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Trees: Landscaping for Desert Wildlife

Trees provide nest sites and insect prey for birds, and shade and shelter for many kinds of wildlife. Their twigs, flowers and seeds can be important food sources.

Arizona Ash (Fraxinus velutina) Dense, dark green foliage turns yellow in fall. Good shade tree, moderate water requirements. Up to 40 feet tall. Sheds leaves in winter, no thorns. Provides nest sites and insects for many birds, spring through fall.

Blue Palo Verde (Cercidium floridum)
Blue Paloverde (Cercidium floridum)

Blue Paloverde (Cercidium floridum) Arizona’s state tree. Bright green or blue-green bark. Seasonal tiny leaves. Spectacular display of yellow flowers in late March or April. Up to 20 feet tall and 25 feet wide. Numerous thorny twigs provide light to moderate shade.

Foothill Paloverde (Cercidium microphyllum) Yellow-green bark and abundant light yellow flowers in April or May. Up to 15 feet tall and 20 feet wide.

Both Paloverdes are great trees for birds. They provide nest sites and insect prey for birds, such as verdins, cactus wrens, hummingbirds, finches, mockingbirds, thrashers and phainopeplas. Seeds are an important food source for quail, doves, javelina, ground squirrels and many other desert rodents in late spring and summer. Twigs are browsed by rabbits, deer and bighorn sheep.

Desert Willow (Chilopsis linearis)
Desert Willow (Chilopsis linearis)

Desert Willow (Chilopsis linearis) Narrow green leaves provide light shade. Lavender to pink orchid-like flowers, April through September. Up to 25 feet tall. Sheds leaves in winter, no thorns. Hummingbirds and verdins sip nectar from flowers in late spring and summer; several birds and rodents eat the seeds in late summer and fall.

Velvet Mesquite (Prosopis juliflora, var. velutina), Honey Mesquite (P. juliflora, var. glandulosa) Medium green leaves and dark brown bark; provides moderate shade when in leaf. Blooms in late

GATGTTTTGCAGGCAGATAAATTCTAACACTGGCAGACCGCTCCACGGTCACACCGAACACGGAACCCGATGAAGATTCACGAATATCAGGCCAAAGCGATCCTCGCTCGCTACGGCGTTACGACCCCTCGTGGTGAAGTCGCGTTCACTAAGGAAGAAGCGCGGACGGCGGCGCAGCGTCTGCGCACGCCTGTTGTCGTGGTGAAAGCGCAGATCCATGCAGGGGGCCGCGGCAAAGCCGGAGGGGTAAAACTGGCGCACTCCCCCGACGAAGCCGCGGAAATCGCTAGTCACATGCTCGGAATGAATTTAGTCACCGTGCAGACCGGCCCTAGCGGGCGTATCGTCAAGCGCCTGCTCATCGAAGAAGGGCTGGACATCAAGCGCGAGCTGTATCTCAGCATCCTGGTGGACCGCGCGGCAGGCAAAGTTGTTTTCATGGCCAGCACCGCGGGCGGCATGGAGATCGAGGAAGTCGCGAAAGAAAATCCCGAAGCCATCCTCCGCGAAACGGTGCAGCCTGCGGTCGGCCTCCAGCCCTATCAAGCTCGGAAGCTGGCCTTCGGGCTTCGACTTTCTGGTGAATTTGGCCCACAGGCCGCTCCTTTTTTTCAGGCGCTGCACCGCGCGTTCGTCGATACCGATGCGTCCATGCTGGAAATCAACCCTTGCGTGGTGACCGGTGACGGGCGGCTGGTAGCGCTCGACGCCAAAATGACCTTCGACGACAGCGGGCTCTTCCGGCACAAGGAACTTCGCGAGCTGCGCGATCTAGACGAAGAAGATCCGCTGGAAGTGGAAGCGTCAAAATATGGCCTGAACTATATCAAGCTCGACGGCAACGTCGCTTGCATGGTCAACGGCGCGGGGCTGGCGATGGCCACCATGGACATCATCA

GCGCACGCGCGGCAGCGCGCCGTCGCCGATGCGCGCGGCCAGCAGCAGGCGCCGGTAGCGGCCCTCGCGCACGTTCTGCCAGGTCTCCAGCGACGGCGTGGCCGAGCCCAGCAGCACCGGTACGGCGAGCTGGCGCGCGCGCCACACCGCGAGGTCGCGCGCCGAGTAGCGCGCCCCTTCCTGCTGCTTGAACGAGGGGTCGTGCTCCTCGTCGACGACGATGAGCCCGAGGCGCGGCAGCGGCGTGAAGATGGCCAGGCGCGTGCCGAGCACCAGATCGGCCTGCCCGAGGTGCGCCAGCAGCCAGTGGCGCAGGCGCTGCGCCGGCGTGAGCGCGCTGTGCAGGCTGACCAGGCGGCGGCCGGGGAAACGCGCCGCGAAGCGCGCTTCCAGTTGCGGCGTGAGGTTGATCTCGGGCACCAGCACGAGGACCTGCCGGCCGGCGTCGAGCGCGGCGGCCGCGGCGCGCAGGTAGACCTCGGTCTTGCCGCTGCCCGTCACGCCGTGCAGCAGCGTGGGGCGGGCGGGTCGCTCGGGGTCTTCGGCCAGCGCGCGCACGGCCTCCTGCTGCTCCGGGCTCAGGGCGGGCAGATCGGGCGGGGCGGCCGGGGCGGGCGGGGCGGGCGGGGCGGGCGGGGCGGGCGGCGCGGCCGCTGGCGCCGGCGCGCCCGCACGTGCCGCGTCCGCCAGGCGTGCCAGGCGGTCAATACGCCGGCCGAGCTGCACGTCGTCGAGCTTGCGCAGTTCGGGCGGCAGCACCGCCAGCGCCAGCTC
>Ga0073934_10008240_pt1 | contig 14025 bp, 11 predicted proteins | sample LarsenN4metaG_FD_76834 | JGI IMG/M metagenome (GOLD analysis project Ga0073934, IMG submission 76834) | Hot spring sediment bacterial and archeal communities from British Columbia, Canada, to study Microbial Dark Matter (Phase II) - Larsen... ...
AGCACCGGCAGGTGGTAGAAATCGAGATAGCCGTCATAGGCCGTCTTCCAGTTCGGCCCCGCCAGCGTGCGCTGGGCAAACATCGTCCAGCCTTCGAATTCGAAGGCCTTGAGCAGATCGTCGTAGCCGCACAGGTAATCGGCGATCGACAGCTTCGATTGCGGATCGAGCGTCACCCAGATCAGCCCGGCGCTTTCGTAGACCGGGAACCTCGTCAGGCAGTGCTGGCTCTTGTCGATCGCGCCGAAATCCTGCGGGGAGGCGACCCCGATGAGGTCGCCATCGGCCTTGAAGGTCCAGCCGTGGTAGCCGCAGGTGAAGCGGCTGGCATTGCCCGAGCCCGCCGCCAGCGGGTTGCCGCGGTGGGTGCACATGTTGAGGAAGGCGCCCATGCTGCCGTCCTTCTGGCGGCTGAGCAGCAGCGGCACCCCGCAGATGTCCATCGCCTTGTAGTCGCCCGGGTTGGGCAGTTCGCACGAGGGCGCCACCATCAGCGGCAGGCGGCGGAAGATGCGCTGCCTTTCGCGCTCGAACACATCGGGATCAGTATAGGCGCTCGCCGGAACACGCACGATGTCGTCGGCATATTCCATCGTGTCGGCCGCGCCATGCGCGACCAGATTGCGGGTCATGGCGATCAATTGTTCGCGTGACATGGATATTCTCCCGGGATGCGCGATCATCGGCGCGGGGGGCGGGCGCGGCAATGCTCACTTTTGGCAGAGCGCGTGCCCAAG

spring or early summer;

yellow flower clusters. Typically 25 feet tall, equally wide. Sheds leaves in winter, usually has some thorns. Excellent wildlife tree, providing nest sites for doves and many other birds. Insects on foliage, bark and flowers attract a wide variety of birds. Seeds and sweet fleshy pods eaten by doves, quail, foxes, coyotes, skunks, javelina, deer, jackrabbits, ground squirrels and other desert rodents from mid-summer to fall. Leaves and twigs browsed by rabbits and deer.

Ironwood (Olneya tesota) Gray-green leaves, gray bark, lavender flowers in May and June. Up to 30 feet tall, moderate shade. Evergreen, short thorns, slow-growing. Verdins, cactus wrens, doves, quail and desert rodents find nest sites, insects and summer seeds here.

Joshua Tree (Yucca brevifolia) Tall, many-branched, tree-like yucca with large clusters of greenish-white flowers in spring. Up to 30 feet tall. Evergreen, spine-tipped leaves. Nest sites for at least 25 species of birds.

Ironwood (Olneya tesota)
Ironwood (Olneya tesota)

Mexican Elderberry (Sambucus mexicana) Lush green foliage provides deep shade, fall through spring. Partially sheds leaves in summer. Large, fragrant, creamy-white flower clusters most abundant from April through June. Up to 30 feet tall. Moderate water requirements, no thorns. Clusters of black berries provide food from June through October for at least a dozen bird species. Nest sites for vireos, mockingbirds and others.



Landscaping Information
- Landscaping Home
- The Wildlife-friendly Garden
- Trees
- Tall Shrubs
- Small Shrubs
- Cacti and Succulents
- Flowers and Grasses
- Plant List for Planning
- Reading List
Related Information
- Living with Urban Wildlife
External Resources [More]
- Desert Botanical Garden
- Arizona Native Plant Society’s Invasive non-native landscape plants information
- Arizona Municipal Water Users Association information about conserving water while landscaping
- Tucson Botanical Gardens
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